Maybe more "headspace" by driving scanning/optics?
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Old 01-15-2014, 11:51 AM   #27
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Maybe more "headspace" by driving scanning/optics?
I'm thinking their cluster calling algorithm is not quite as robust and/or they're playing it safe with only two images to work with per cycle.
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Old 01-15-2014, 12:08 PM   #28
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Spec Sheet from ILMN:
http://bit.ly/1iOYN7e
Read that, it provides the basic information but not much more.

The one really stupid and highly annoying thing about the Hiseq X is the restriction to only sequence Human genomes (at the $1K 30x cost). It's an entirely arbitrary restriction to increase there profits and nothing else.

Especially seeing it sounds like it's a software based restriction which effectively means they're selling you hardware (expensive hardware) that they've purposefully crippled if you want to do anything other than Human genomes. Highly aggravating hopefully some of the groups that buy the instruments will come up with a work around or means of disabling this restriction, certainly the first service provider who can get a large (~3GB) non-human genome out for ~1K will have plenty of interested buyers (assuming Illumina contractually doesn't prevent this...).
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Old 01-15-2014, 01:03 PM   #29
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Read that, it provides the basic information but not much more.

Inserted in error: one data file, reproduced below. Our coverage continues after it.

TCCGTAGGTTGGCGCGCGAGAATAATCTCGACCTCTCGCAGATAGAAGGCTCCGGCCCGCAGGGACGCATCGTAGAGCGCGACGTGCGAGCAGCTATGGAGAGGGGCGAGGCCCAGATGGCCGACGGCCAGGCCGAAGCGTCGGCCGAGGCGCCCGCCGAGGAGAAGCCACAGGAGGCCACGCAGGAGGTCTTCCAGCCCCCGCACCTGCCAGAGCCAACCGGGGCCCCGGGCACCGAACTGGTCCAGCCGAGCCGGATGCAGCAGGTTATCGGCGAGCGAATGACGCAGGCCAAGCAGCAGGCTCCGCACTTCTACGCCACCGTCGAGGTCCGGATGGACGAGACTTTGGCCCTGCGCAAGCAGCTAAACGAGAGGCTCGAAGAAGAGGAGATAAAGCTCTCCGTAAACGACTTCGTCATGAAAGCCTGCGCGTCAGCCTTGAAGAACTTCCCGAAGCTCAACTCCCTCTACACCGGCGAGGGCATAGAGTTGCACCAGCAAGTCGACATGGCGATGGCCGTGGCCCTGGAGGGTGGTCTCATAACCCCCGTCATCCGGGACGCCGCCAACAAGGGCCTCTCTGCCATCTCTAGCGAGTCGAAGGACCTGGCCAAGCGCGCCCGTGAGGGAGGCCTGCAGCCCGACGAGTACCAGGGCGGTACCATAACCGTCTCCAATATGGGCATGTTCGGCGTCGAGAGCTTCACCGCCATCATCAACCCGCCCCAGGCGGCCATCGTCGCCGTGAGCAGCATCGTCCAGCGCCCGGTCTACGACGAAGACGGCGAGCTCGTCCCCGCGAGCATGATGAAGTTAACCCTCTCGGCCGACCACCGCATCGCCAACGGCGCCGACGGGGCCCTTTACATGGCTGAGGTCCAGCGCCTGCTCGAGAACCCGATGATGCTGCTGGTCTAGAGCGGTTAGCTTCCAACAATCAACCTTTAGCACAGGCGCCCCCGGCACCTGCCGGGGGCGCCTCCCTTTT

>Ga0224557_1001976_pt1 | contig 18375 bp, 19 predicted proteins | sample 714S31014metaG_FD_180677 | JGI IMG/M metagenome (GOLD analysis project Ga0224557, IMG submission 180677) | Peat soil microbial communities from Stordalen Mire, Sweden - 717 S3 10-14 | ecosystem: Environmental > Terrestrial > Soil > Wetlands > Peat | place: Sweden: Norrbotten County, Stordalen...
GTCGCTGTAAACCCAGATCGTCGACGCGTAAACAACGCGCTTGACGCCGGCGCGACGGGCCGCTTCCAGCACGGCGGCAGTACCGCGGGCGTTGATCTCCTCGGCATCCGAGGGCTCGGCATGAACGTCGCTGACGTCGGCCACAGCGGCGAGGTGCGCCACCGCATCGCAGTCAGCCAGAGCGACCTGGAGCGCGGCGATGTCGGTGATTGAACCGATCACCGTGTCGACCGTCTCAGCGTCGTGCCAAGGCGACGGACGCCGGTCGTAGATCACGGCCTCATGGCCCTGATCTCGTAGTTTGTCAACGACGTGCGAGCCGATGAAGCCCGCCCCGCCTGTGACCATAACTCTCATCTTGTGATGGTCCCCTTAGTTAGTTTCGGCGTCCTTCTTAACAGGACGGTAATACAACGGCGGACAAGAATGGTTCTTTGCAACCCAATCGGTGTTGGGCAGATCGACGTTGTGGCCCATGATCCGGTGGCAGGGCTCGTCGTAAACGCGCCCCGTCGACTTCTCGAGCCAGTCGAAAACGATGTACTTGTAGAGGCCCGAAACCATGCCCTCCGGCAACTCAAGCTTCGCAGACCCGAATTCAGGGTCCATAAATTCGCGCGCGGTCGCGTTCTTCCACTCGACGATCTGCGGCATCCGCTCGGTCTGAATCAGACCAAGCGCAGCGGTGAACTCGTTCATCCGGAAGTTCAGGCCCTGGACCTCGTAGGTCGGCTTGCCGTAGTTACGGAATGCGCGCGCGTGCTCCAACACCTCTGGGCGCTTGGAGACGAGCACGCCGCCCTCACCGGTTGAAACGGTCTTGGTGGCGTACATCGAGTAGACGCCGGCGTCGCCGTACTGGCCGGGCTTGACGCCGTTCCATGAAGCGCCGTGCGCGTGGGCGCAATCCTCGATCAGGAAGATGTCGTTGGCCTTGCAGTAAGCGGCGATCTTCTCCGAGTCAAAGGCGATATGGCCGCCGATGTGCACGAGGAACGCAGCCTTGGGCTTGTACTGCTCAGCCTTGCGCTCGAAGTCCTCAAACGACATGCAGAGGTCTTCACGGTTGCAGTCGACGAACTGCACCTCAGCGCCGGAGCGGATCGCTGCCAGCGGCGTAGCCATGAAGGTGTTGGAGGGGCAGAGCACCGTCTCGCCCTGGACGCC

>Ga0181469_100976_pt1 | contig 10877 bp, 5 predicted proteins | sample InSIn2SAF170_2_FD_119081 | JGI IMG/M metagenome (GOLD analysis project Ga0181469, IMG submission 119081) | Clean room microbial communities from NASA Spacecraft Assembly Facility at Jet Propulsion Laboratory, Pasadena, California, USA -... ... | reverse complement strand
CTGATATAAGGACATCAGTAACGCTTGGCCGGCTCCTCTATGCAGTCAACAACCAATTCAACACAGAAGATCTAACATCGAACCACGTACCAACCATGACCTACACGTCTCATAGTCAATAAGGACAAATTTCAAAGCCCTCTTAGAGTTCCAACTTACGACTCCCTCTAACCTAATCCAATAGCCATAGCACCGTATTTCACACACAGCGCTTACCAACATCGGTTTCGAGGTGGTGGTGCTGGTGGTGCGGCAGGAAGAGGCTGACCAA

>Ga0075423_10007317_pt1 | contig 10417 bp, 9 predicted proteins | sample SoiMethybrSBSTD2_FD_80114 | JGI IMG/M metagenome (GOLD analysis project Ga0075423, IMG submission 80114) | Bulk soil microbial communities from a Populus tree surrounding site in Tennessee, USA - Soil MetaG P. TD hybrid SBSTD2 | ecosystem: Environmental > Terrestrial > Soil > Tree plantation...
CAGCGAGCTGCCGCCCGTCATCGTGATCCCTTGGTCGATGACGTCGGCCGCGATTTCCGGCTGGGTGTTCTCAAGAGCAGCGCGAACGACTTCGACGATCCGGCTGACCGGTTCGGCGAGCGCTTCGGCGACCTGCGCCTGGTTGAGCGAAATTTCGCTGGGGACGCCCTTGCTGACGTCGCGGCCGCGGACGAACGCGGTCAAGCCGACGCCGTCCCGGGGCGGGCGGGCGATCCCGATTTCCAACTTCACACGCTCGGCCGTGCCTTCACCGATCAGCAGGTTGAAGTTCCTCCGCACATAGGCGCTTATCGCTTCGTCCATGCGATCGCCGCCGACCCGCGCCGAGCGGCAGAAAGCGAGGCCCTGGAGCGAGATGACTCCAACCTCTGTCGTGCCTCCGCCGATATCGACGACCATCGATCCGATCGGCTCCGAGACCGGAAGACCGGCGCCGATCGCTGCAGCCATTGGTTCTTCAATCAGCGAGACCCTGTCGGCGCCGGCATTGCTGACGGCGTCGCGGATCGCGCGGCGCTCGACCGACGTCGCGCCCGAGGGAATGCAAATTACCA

The one really stupid and highly annoying thing about the Hiseq X is the restriction to only sequence Human genomes (at the $1K 30x cost). It's an entirely arbitrary restriction to increase there profits and nothing else.

Especially seeing it sounds like it's a software based restriction which effectively means they're selling you hardware (expensive hardware) that they've purposefully crippled if you want to do anything other than Human genomes. Highly aggravating hopefully some of the groups that buy the instruments will come up with a work around or means of disabling this restriction, certainly the first service provider who can get a large (~3GB) non-human genome out for ~1K will have plenty of interested buyers (assuming Illumina contractually doesn't prevent this...).
I agree this is a stupid restrictions. However, is there a lot of drive to do huge scale, medium depth, WGS on a species other than human? How many 30x mouse genomes can one need?

You aren’t going to get a de novo genome with 30x at a single fragment size, at least not one worth much. And the de novo sequencing must make up a tiny fraction of sequencing projects in the world. So, if Illumina is going to have some 5 different machines now, what the problem in having one machine dedicated to large scale human resequencing studies? Maybe the implementation is wrong, but I think the general idea is right, especially from a marketing perspective.